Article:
RCA Society

Darcy Lange: Enduring Time

Darcy Lange studied Sculpture at the RCA and graduated in 1971, the same year as I did. So it was shocking to recently hear that he had died in 2005. How easily we all lose touch with each other. I knew him as a fellow student who would occasionally come by the Fashion School and ask me to sew up some canvasses for his installations. Sometimes, in the Student Bar, he treated us to his playing of wonderful flamenco guitar, or just say hello in passing. So it was good to hear about Mercedes Vicente's Doctoral research on Darcy's work as a sculptor and see a special showing of his social documentary videos at Tate Modern (October 2016). 

My recollection of Darcy's work at the RCA was of 'scenario installations' illustrating 'suburban' situations. He hadn't at that time moved towards producing video works, though the close proximity of the RCA Film School 'across the yard' from the Sculpture school studios in Queensgate may have triggered this practice. Some forty-five years later it was intriguing to see the videos he had made in the early 1970s… a tentative observation of shop doorways and the comings and goings of street people - reminiscent of Warhol's marathon observations of pensively staring at the empire state building… visual recordings in raw 'real time'. In the early days Darcy's works appear grounded in banal urbanism. 'Fly on the wall' observations of family gatherings in suburbia, of punctuated conversations, or a 'house wife' repetitively hanging out the washing. Early on his output in this technique was a combination of learning and experimenting with visual material through the economy of 'video' which, in contrast to 'film', was well suited to an instantaneous production of visual evidence.

Radical approaches in all disciplines marked out the RCA from other arts institutions at that time and during the crossover of the decades (1960s-70s) the established boundaries were constantly challenged. At the time it was 'in the air' for traditional approaches to be jettisoned and new technologies embraced (particularly time based works). In 1970 there were moves at the RCA to establish a school of 'environmental / time based media' as a conduit between the 'academical' practices of the schools of Fine Art and design/engineering disciplines. The edges were becoming fuzzy and there were occasions when students effectively challeged the sterility of habit.

Contrary to Mercedes Vicentes' thesis - Darcy's work, during his time at the RCA, had strong 'social' sensitivity but was not 'pioneering' time-based practice within the fine art context nor 'conceptual'…. However, from the materials and videos presented by Mercedes of Darcy's work, post RCA, it is evident that he took on more experimental documentary formats, delved further into the lives of working people and (the mechanical monotony of) their daily tasks: teachers, housewives, cattle farmers, miners and agricultural communities. His pensive real-time observations of the seasonal burning of fields, or, dualistically, the destruction of land, leads us into another facet of his work which dominated later years - the plight of the Maouri's and issues of (their) land rights in New Zealand. I wonder if he found a correlation here between the historical persecution of Gypsies and expressed this through his devotion to Flamenco music?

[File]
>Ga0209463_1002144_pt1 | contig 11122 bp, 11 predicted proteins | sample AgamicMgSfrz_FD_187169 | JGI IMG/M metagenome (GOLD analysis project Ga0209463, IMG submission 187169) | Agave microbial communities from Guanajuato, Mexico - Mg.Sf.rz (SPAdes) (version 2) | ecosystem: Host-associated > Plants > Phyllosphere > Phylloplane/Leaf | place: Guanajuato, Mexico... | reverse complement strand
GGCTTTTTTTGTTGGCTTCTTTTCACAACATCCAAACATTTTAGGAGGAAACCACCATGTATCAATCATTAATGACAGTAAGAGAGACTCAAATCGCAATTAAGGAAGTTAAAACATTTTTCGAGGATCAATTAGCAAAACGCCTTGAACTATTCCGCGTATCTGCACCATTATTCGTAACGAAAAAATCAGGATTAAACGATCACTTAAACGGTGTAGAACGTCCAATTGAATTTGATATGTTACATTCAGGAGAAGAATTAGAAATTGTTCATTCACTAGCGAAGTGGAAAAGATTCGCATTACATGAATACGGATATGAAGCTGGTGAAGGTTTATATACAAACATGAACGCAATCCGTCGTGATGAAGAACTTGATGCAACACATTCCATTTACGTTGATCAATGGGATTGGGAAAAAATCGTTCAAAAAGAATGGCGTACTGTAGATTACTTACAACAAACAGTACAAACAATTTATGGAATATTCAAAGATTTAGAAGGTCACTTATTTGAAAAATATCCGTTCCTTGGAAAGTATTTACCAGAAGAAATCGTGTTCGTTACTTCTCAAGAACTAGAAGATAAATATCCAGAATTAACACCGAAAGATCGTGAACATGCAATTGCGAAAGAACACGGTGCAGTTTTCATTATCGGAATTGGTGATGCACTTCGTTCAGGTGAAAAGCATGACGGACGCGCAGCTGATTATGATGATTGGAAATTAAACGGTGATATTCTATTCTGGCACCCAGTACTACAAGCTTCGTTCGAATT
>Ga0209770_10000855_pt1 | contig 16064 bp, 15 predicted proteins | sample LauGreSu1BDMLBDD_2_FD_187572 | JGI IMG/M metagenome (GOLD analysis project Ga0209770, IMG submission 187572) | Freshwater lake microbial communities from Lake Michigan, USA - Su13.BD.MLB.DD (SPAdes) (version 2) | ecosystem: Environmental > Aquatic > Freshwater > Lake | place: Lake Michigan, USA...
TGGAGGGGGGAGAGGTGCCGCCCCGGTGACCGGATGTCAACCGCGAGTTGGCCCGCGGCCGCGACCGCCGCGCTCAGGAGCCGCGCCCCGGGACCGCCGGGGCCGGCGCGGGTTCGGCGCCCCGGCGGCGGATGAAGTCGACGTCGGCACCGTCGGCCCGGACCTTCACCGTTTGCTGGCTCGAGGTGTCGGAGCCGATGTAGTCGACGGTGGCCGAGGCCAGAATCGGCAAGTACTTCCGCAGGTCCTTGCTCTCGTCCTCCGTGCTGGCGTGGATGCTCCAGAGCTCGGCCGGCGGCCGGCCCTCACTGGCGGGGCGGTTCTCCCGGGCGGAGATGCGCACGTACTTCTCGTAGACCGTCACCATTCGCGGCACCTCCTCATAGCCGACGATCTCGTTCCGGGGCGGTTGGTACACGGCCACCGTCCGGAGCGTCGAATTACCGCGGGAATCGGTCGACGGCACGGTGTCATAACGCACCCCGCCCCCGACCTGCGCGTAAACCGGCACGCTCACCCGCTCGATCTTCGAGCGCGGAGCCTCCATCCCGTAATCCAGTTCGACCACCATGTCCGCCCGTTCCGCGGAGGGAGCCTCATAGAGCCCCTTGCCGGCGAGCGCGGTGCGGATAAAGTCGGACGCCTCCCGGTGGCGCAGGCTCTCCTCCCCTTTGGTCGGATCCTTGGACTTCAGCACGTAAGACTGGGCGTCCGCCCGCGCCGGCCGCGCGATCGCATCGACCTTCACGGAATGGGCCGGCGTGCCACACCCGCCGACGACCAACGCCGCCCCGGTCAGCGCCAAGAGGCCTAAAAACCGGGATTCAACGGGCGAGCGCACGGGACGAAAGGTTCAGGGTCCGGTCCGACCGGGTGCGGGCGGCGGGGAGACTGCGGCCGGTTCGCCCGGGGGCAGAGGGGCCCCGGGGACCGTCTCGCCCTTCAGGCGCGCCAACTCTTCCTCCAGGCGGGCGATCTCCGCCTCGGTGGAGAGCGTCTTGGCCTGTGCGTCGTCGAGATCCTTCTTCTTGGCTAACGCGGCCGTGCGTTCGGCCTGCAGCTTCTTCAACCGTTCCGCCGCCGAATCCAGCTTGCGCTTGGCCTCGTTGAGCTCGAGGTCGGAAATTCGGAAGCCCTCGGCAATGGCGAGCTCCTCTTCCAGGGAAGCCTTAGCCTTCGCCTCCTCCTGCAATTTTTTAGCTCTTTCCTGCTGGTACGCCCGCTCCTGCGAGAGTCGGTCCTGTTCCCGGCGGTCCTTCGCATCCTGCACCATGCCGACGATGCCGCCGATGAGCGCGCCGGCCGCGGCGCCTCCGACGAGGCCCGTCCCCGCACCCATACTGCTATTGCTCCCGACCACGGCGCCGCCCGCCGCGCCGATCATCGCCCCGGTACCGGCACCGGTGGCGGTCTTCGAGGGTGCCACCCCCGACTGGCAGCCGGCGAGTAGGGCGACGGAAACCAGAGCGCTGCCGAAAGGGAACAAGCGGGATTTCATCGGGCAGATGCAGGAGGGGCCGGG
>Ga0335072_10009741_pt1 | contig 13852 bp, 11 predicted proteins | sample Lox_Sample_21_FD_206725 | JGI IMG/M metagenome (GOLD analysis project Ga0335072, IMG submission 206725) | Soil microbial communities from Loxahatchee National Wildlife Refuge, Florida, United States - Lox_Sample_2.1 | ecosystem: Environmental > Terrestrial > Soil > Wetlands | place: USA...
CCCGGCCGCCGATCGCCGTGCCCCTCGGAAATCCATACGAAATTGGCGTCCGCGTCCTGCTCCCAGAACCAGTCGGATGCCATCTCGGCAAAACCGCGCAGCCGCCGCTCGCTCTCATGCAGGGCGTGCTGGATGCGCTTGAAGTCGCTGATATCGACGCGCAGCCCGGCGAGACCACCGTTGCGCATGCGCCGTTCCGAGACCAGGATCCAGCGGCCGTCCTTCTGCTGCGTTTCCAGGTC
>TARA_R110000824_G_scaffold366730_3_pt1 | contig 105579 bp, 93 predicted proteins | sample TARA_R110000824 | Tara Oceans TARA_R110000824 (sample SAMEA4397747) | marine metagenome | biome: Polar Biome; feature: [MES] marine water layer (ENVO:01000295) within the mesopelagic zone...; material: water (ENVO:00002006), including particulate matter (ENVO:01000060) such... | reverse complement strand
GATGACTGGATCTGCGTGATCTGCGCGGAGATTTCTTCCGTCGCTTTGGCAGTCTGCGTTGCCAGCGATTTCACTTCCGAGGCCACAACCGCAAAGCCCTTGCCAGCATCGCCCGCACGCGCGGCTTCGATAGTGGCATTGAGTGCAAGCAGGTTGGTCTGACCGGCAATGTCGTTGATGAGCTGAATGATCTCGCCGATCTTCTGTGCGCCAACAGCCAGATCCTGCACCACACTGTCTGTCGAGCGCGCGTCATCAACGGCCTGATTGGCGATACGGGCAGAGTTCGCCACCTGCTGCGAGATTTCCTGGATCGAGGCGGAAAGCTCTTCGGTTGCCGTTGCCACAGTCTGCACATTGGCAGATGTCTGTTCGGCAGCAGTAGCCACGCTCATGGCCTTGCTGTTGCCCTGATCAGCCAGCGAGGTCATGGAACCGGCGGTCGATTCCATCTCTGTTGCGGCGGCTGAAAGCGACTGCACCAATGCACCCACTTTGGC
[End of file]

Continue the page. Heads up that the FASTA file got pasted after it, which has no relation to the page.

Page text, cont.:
Having lost track of him for nearly fifty years I was not surprised to learn that flamenco music remained hugely important to him and appears to have overtaken his work as a sculptor … but as with so many graduates of the RCA although life takes them in a myriad of directions their creativity remains constant and quietly influential.

The Tate Modern's programme (20-22 October 2016) of Darcy's documentary films shows there's a lot more to discover about Darcy Lange's work during the 'missing years'. Mercedes Vicentes' research is invaluable and it is enthusiastically appreciative of a relatively unknown grass roots artist from New Zealand whose poignant social documentaries are being unearthed and intensely reviewed. 

It would be interesting to hear members' comments and recollections about Darcy Lange. You can also make public 'Comments' on this page. Contact Mercedes Vicente at the RCA or alternatively get in touch with her through the RCA Society.

Note: Mercedes Vicente is a curator and writer, currently undertaking an AHRC-funded PhD at the Royal College of Art  on the work of Darcy Lange. Prior to her current studies Vicente was Curator of 'Contemporary Art and Darcy Lange', Curator-at-Large at Govett-Brewster Art Gallery. She earned her Masters degrees in Film and Arts at New York University and in Curatorial Studies at Bard College, she was a Helena Rubinstein Curatorial Fellow at the Whitney Independent Study Program in New York. Vicente has organised numerous exhibitions on Lange at institutions such as Moderna Galerija Ljubliana, Cabinet, Yale University, Camera Austria, EACC Spain, and NTU CCA Singapore. Her extensive writing and editorial credits include books, exhibition catalogues and art magazines. She is the editor of 'Darcy Lange: Study of an Artist at Work' (Govett-Brewster Art Gallery and Ikon Gallery, 2008), published in conjunction with the exhibition 'Work Studies in Schools' at Ikon Gallery.

 

Photos: Darcy Lange 'Enduring Time' - Tate Modern Starr Cinema - Tate Film Pioneers event 20 - 22 October 2016 • Darcy Lange's son recollects his father's work, life and death. (above)
 

Mercedes Vicente (curator) (r) talks with  ...... (below)